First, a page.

In my opinion, the solution would be to have technical editors (I worked mostly on medical books) read the ms first to check for meaning so the copy editor could do what you call “isolated editing.” Most publishers wouldn’t want to pay for that extra step, but when a ms required a lot of extra work, I think the authors should pay for the extra work. However, in today’s world of reduced research budgets, most would be unwilling.

    One journal, “The American Journal of Public Health,” has a system somewhat like that. Each ms is first put through “triage” and given a grade. Papers judged to be E or F are sent to a developmental editor, who does what can be done to improve the sense. After that, the paper goes to a copy editor, who focuses on style.

    In science, especially in research journals, I think clarity is more essential than enforcing consistent style. I’m constantly coming across science papers that include dozens of obscure acronyms that are never defined, making comprehension a chore. I can cope with “deciliter” abbreviated as “dl” in one place and “dL” in another, or quotation marks coming on the wrong side of a comma, but if I don’t know what some critical factor that is referred to only as an acronym is, it’s difficult to understand what’s going on.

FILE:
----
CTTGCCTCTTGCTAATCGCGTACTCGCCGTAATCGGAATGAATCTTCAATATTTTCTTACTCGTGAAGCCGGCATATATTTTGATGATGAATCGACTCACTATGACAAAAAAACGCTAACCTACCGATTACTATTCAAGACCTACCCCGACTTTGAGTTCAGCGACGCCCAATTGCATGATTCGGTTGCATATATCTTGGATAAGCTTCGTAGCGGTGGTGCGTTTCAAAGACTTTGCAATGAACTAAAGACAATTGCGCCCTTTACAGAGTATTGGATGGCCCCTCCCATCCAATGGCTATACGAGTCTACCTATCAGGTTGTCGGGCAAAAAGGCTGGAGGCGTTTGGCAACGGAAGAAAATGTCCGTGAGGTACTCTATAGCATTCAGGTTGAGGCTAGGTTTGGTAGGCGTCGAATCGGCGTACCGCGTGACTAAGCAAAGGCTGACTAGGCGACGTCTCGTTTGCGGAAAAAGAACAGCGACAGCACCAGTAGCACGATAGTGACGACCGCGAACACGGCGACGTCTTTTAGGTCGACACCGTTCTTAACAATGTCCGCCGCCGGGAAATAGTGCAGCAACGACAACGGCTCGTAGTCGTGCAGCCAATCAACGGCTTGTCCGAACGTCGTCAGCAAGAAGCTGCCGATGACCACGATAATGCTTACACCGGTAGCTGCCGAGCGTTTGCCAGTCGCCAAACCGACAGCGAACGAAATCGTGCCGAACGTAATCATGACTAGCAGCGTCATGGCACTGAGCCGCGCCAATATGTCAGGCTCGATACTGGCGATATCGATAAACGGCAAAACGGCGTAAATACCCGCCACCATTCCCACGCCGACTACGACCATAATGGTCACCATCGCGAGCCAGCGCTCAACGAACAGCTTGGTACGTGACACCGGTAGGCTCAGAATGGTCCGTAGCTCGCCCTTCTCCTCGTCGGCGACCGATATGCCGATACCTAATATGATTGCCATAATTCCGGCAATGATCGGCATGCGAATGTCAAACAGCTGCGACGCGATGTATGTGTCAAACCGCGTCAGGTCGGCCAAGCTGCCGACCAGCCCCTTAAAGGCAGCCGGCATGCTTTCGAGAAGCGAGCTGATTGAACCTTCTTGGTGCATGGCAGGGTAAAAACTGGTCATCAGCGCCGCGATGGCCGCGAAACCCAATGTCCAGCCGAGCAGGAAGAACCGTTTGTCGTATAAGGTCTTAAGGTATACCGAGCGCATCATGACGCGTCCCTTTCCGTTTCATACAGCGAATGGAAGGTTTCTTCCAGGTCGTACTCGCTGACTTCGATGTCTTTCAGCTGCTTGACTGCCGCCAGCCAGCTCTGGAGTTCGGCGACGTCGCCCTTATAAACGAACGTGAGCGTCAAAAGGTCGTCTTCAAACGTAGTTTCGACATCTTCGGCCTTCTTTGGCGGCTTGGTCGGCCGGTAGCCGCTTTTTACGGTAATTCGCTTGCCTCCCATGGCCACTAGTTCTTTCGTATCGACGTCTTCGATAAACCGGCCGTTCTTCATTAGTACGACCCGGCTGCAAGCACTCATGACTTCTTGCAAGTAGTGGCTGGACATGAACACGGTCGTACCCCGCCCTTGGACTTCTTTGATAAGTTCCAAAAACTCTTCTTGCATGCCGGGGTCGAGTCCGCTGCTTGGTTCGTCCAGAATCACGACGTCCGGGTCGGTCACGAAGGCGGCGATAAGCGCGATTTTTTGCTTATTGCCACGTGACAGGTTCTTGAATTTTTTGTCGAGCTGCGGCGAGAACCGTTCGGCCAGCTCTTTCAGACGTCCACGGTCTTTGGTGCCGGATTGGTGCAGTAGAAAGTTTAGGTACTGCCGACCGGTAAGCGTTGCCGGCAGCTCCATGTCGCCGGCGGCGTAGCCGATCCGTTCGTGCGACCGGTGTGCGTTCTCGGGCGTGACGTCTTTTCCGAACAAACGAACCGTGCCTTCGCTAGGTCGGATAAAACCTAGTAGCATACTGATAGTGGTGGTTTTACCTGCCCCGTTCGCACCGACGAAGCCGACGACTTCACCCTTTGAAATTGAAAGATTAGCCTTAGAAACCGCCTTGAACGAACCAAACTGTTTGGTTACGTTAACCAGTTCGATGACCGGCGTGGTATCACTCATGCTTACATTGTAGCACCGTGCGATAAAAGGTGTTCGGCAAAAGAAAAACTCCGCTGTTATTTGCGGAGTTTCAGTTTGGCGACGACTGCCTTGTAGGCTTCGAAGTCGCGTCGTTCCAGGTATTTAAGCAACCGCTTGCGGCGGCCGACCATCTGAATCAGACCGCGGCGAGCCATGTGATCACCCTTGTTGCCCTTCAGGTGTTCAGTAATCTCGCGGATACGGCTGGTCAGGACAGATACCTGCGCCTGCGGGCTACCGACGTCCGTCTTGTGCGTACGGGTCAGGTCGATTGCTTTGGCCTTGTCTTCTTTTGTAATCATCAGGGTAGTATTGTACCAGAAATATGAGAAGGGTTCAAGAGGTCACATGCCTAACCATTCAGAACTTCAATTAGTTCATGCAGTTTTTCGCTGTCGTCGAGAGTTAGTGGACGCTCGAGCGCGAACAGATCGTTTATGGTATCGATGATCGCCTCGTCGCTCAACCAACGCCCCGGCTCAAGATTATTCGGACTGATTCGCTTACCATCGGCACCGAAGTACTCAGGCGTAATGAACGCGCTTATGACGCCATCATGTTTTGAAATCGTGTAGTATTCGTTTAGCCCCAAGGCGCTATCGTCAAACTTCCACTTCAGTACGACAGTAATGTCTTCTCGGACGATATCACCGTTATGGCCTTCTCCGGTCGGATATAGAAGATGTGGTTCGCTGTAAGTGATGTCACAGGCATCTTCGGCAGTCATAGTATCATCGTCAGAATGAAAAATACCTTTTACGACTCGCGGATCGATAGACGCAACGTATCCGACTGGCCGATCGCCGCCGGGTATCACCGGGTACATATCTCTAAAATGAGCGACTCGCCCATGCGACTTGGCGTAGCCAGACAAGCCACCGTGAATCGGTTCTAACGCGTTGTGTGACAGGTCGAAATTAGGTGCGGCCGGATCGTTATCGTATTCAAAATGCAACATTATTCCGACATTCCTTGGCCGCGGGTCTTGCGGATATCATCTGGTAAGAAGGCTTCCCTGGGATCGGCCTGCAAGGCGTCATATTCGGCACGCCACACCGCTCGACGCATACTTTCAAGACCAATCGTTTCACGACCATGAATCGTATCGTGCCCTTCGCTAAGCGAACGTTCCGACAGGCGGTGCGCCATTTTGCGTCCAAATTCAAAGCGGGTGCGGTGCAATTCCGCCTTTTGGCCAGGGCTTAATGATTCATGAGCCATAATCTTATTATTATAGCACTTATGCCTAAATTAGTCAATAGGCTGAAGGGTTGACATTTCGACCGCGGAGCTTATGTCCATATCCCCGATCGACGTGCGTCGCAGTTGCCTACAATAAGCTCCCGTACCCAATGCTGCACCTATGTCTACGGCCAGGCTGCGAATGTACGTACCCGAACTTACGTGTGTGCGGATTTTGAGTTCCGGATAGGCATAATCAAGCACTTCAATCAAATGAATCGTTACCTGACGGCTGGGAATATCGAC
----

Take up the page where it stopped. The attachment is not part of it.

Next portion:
I knew a woman who used to head the copy editing department at Little, Brown. She said if she read a mystery story in which a stiff raincoat rustled in a certain way when someone fell, she’d try to buy the same raincoat, fall down, and make sure it made a similar sound. I think the days of that type of editing are over.

    I don’t really know how we can fix these problems without making books and journals so expensive that no one can afford to buy them. Does anyone else?

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    Comment by Gretchen — October 23, 2013 @ 7:26 am | Reply

  2. You have put the dilemma clearly: that readers do not demand good writing and adherence to grammatical, style, spelling etc. convention (and indeed they may not have ever seen it) and so publishers and authors have no impetus to provide those things. As a professional editor (professional both in the original sense and in the sense of working at a high standard) I am dismayed, but I am also well aware that what we love and do for a living is going the way of a great many trades and professions that simply became irrelevant with the passage of time. I’m reminded that before Samuel Johnson (if a single point in time can be settled upon), English spelling and grammar were not standardized. We may well return to those days, and if we do, and if those who write and those who read can adequately understand each other, why should anyone be concerned? Yes, there is a rock bottom to this encroaching ooze: the way we speak (or write) reflects and shapes the way we think, and as precision and grace in speaking and writing are abandoned, so precision and grace in thinking are abandoned. I don’t see a way to stop this trend, and I don’t know how it will all play out, but I don’t think it will be to the good. Scott Bogue